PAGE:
Saturday, November 9, 2013

River Horse

Illus. credit:
River Horse: A Voyage Across America, by William Least Heat-Moon. (Pub. By Houghton Mifflin Co., 1999, 502 pp.) New York Times Bestseller

This book was recommended to me several years ago, but it has taken me awhile to get back around to it. It is an account of the author’s cross-country trip by boat and canoe from New York to Puget Sound, from the Atlantic to the Pacific. With a few other streams included, the trip traversed primarily the Hudson River, Erie Canal, Lake Erie, the Allegheny River, Ohio River, Mississippi River, Missouri River, and closely following the journals of Lewis and Clark he followed the Jefferson, Beaverhead, and Hell Roaring Creek before crossing the Continental Divide, and then the Salmon and Snake Rivers by raft, and finally, the Columbia River back to the sea. Like anyone making such a trip, he runs the range of emotions from excitement, to exhaustion, to despair, and back again. At the end, he puts it all in perspective by saying, “Yet, of the times in my life I must count as wasted, squandered, spent aimlessly, I knew our river days would never be among them, because, ephemeral as they too were, the river had done what it could to make them memorable enough to carry forward to the end. …. Of the gifts of the rivers, none was greater than their making our time upon them indelible.” Earlier, in his own words, “Despite the continuous physical threat in moving water, going down a river can put travelers into a mellow harmony and make them believe all is not yet lost to the selfishness and private greed that so poison our chances for a lasting and healthy prosperity. …. I’d come here in the belief that I could never really know America until I saw it from the bends and reaches of its flowing waters, from hidden spots open only to a small boat.”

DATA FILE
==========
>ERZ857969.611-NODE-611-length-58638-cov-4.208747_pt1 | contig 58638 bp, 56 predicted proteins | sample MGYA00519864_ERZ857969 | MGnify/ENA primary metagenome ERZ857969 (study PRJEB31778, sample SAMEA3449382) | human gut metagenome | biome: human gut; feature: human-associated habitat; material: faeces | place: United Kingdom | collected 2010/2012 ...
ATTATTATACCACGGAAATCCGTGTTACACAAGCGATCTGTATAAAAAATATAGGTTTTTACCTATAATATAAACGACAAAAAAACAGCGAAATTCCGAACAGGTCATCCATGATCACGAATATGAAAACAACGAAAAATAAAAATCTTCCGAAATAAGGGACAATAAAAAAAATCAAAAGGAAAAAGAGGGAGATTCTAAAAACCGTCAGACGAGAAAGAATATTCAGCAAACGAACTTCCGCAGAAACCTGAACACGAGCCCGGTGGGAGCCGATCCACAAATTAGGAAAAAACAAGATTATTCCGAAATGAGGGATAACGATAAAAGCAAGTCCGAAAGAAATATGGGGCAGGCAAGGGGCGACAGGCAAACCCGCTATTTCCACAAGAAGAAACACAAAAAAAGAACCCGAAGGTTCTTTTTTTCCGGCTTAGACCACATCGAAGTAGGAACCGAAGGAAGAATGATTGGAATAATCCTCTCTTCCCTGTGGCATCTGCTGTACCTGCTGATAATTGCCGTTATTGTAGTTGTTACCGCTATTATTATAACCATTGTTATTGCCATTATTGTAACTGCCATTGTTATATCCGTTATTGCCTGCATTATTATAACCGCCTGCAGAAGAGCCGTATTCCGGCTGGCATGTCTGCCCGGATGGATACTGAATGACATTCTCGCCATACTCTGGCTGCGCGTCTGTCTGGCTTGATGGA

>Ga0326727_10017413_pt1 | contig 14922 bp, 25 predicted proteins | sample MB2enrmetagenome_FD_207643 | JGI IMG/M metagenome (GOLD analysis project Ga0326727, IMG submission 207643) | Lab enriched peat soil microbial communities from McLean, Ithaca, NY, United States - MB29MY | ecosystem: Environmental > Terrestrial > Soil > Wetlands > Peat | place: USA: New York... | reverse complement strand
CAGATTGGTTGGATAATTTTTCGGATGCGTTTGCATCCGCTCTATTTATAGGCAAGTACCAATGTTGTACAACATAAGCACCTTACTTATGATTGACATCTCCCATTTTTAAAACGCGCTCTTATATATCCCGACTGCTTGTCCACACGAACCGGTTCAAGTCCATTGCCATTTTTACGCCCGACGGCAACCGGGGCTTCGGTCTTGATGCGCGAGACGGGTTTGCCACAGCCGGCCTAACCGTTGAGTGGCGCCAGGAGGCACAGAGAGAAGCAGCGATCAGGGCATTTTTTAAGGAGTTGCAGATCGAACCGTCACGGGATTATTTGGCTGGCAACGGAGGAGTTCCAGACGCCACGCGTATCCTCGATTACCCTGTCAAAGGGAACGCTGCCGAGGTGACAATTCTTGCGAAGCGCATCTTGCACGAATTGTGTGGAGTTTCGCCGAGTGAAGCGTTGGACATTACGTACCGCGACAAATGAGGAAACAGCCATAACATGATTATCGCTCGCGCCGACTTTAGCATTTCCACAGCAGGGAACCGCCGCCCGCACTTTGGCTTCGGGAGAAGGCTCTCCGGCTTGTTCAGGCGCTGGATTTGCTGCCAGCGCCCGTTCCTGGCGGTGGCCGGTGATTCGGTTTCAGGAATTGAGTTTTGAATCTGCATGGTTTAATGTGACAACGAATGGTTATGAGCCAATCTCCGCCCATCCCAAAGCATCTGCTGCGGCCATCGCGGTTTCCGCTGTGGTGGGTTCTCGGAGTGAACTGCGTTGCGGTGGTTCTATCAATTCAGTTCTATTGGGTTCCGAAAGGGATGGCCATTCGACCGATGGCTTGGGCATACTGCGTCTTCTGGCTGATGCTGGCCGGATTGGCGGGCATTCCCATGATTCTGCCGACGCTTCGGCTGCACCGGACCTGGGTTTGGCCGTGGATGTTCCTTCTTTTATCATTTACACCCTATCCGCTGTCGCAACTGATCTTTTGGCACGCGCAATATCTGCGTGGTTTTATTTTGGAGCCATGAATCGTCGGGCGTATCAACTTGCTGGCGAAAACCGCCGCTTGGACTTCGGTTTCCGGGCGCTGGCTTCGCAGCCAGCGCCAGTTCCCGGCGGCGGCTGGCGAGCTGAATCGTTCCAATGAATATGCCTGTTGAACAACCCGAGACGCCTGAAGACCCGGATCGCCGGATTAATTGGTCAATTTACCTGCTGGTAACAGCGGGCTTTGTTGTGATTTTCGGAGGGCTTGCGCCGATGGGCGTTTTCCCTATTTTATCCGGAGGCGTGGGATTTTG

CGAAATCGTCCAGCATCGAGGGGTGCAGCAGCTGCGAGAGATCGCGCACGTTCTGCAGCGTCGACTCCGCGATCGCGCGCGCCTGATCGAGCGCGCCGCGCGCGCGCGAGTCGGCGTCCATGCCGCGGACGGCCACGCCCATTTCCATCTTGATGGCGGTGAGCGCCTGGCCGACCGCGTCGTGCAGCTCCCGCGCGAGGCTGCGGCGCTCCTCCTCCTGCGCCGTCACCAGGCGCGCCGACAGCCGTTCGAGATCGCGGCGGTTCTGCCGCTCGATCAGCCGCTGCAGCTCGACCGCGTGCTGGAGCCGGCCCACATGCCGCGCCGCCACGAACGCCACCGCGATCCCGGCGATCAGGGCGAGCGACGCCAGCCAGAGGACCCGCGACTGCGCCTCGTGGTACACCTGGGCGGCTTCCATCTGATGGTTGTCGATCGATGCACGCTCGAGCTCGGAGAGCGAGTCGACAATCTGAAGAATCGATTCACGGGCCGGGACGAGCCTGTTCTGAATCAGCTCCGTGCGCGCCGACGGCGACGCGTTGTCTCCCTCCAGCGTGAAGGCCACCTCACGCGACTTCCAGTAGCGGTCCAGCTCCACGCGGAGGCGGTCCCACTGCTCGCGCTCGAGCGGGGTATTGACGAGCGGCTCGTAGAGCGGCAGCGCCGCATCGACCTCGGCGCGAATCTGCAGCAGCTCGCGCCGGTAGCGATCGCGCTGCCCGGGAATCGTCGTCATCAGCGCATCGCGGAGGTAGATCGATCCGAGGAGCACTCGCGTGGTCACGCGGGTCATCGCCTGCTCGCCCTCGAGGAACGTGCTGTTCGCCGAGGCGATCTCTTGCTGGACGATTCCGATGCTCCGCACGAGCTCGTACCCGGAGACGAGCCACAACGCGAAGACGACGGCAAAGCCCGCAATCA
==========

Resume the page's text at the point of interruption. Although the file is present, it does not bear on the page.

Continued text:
He weaves countless witty truisms into the narrative that he discovers along the way, or that he is reminded of, like understanding the relationships between men and women. “…a young man said to his wife, ‘That makes no sense, honey. Why are you doing that?’ She smiled at him and said, ‘Because shut up, that’s why! I’m a girl.” Or at a wedding, the bride gets groomed, and the groom gets bridled. These alone save all the time that would be needed to write enough books on the subject of relationships to fill a library.  Everything is explained in two sentences.

There are tidbits that make our history better appreciated. “Plowboy Bend bears the name of a sternwheeler sunk there…,one of more than four hundred steamboats to go down on the Missouri, half of them from hitting snags. The average life of a nineteenth-century paddle-wheeler on the river was less than two years.”

There’s a lot on environmental topics, from ranchers shoving their dead cattle, cars, trucks and machinery into the river to use it as their personal sewage canal, running barbed wire across streams to claim running rivers as private property, the greed of miners that would blow sixty-five million tons of mountain into a scenic river to claim just thirteen pounds of gold, or the sign he saw that reflects this attitude: “Hungry? Eat an environmentalist.”

If you can’t find the opportunity to make your own trip from Atlantic to Pacific, make your way through this book. You’ll enjoy the ride.


No comments:

Post a Comment